• abomination •
ê-bah-mê-nay-shên • Hear it!
Part of Speech: Noun
Meaning: 1. (Mass noun) Extreme disgust, abhorrence, loathing, anathema. 2. (Count noun) That which causes extreme disgust, abhorrence, loathing; anathema.
Notes: Abomination is the action noun of the verb abominate "abhor intensely". It comes with a personal noun, abominator. It also brings along an adjective, abominable, which means "to be abominated" or just "very bad or unpleasant", as 'abominable weather'
In Play: Even though this word is used far less in its first sense, that sense is still available: "The world's abomination for wars does not seem to impede them in any way." The second sense occurs far and away more often: "Putin quickly became an abomination for his unprovoked invasion of Ukraine in world opinion."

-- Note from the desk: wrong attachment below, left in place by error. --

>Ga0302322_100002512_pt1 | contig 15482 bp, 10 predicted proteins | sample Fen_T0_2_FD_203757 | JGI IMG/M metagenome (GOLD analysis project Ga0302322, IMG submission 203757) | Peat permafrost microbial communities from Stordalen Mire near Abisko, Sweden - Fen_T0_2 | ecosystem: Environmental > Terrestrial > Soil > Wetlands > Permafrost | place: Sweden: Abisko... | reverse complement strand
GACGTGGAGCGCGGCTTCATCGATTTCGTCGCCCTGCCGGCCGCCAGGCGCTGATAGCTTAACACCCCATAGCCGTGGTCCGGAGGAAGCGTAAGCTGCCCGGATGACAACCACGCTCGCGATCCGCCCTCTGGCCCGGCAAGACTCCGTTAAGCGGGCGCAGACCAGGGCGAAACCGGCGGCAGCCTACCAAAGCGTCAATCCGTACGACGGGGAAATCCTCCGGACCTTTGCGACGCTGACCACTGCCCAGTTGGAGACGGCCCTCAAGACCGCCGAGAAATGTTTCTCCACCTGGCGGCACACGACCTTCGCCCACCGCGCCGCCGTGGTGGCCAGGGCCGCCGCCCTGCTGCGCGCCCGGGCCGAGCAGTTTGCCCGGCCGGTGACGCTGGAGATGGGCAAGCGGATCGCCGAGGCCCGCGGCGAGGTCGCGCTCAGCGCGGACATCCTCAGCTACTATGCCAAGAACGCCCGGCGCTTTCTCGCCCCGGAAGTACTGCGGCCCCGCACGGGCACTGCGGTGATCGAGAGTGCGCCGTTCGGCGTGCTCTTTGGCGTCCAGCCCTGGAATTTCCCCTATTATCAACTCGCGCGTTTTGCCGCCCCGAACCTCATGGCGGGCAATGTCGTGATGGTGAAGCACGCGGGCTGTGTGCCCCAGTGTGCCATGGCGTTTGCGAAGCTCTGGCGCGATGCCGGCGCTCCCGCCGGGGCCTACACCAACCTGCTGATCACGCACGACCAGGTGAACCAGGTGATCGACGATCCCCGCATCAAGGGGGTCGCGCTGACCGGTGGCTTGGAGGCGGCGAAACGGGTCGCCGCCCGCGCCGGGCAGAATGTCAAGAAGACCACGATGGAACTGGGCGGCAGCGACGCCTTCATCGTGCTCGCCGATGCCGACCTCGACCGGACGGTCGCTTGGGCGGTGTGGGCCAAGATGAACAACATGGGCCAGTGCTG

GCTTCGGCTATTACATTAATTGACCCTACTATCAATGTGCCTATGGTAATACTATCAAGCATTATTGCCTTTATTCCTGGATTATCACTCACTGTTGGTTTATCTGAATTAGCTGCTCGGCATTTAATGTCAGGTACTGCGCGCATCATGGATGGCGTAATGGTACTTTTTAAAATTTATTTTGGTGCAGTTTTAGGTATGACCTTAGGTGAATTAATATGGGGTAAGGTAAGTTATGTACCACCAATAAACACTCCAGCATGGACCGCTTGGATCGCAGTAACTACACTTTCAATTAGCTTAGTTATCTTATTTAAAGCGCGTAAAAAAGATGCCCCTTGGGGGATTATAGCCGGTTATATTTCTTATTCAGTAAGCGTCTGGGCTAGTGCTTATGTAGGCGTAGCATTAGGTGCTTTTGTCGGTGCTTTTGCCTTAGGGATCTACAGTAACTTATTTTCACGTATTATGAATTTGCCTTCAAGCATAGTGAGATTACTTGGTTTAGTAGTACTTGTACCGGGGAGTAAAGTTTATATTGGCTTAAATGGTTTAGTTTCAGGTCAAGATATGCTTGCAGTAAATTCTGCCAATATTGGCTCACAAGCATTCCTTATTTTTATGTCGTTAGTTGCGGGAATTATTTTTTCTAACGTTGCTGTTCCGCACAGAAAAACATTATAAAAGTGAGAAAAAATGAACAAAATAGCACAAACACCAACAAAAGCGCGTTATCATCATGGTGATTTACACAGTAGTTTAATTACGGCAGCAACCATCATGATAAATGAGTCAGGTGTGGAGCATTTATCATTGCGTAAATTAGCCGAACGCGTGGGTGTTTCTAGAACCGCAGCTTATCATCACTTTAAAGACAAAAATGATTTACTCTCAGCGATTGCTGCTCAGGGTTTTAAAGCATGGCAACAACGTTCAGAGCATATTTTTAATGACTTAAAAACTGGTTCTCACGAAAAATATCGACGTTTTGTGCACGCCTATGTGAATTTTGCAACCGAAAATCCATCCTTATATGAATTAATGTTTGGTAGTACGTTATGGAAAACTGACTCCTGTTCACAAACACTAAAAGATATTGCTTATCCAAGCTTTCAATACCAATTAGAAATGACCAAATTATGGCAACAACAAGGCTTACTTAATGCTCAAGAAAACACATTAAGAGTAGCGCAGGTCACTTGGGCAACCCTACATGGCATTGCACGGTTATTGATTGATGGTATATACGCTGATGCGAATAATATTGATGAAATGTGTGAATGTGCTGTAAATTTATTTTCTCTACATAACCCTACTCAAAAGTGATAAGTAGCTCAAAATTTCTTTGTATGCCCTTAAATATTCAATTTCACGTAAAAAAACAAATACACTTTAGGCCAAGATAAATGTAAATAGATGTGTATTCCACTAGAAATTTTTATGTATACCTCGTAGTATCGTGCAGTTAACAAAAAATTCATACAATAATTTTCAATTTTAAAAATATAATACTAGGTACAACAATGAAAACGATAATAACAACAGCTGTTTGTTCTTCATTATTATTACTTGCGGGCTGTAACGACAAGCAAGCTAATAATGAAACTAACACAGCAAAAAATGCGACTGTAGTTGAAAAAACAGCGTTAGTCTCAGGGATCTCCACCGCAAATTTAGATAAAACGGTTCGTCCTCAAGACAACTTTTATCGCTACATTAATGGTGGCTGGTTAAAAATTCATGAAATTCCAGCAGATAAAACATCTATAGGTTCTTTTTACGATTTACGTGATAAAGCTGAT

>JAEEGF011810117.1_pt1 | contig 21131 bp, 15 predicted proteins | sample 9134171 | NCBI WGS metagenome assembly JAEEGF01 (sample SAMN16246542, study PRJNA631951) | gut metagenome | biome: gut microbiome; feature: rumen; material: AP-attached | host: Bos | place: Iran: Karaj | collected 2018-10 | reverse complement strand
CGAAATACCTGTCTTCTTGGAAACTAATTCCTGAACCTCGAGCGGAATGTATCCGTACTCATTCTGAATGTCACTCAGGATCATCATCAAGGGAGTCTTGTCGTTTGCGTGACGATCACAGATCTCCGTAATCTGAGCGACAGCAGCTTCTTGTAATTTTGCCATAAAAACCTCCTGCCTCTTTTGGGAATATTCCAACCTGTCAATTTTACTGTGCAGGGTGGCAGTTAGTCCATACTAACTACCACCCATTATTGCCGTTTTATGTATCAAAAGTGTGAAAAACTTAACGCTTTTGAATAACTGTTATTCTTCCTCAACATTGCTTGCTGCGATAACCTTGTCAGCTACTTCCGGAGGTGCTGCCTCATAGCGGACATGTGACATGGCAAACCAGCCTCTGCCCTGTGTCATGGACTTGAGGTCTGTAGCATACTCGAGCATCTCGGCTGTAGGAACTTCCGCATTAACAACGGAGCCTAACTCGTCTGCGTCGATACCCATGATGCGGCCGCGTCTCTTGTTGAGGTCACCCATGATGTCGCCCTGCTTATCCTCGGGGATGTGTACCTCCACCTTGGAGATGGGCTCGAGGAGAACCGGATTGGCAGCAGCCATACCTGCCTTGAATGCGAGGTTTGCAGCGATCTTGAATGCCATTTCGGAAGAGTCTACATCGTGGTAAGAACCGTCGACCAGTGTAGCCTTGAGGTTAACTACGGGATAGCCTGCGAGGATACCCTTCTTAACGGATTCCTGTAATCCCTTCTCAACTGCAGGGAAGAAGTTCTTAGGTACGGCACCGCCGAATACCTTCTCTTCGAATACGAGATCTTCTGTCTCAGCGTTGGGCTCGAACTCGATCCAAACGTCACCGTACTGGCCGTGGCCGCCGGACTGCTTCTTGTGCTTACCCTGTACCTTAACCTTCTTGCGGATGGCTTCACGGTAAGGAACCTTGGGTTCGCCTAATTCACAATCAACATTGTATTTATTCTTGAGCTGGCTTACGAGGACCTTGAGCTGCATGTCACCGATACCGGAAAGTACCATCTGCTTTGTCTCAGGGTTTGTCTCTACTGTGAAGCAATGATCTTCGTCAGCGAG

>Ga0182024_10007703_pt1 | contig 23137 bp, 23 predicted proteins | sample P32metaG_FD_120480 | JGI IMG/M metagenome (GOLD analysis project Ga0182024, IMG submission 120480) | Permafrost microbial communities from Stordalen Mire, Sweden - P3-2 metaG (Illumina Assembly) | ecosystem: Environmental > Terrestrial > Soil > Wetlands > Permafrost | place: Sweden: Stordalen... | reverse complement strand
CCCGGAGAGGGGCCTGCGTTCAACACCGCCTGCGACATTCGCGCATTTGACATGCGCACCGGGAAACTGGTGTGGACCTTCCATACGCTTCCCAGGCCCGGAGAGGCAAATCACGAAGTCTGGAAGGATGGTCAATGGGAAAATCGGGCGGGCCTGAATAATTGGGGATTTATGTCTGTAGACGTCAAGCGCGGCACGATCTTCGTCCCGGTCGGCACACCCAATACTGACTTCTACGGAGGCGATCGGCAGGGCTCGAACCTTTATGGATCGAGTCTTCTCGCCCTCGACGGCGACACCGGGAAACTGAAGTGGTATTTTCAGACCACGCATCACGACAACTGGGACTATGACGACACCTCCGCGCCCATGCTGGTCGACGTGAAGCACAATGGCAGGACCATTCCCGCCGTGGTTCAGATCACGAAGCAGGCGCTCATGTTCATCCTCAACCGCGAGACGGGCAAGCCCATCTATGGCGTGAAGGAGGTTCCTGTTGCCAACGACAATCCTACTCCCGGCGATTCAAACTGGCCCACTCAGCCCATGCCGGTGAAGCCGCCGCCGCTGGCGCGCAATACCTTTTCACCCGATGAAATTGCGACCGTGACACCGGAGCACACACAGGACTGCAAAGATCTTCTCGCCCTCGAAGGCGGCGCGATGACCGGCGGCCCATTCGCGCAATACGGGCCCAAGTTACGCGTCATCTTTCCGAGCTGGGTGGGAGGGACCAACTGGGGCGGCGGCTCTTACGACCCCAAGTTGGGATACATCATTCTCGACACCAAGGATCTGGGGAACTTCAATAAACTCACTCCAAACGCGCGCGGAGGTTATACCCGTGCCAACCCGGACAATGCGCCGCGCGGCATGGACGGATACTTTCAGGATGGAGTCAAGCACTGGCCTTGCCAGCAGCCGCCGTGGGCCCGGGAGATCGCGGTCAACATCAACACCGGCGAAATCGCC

Word History: Today's Good Word was taken (without permission) from Old French abominacion "abomination", which Old French inherited from Latin abominatio(n) "abomination", the noun from abominare "to avoid like an ill omen". Latin constructed its word from ab "(away) from" + omin-, the combining form of omen "omen, foreboding". The preposition-prefix ab was inherited by Latin from PIE apo "off, away", source also of Sanskrit apa "away from", Greek apo "off, away from", Old English af "away from", which ended up in Modern English as of and off. Other words from the same PIE source include German ab "off of, away from", Dutch af "off, down (from)", Welsh o "of", Irish ó "away, off", and Breton a "of". The origin of omen remains a complete mystery. (It would be a moderate abomination to not thank Joakim Larsson of Sweden for suggesting today's unfortunately still topical Good Word.)
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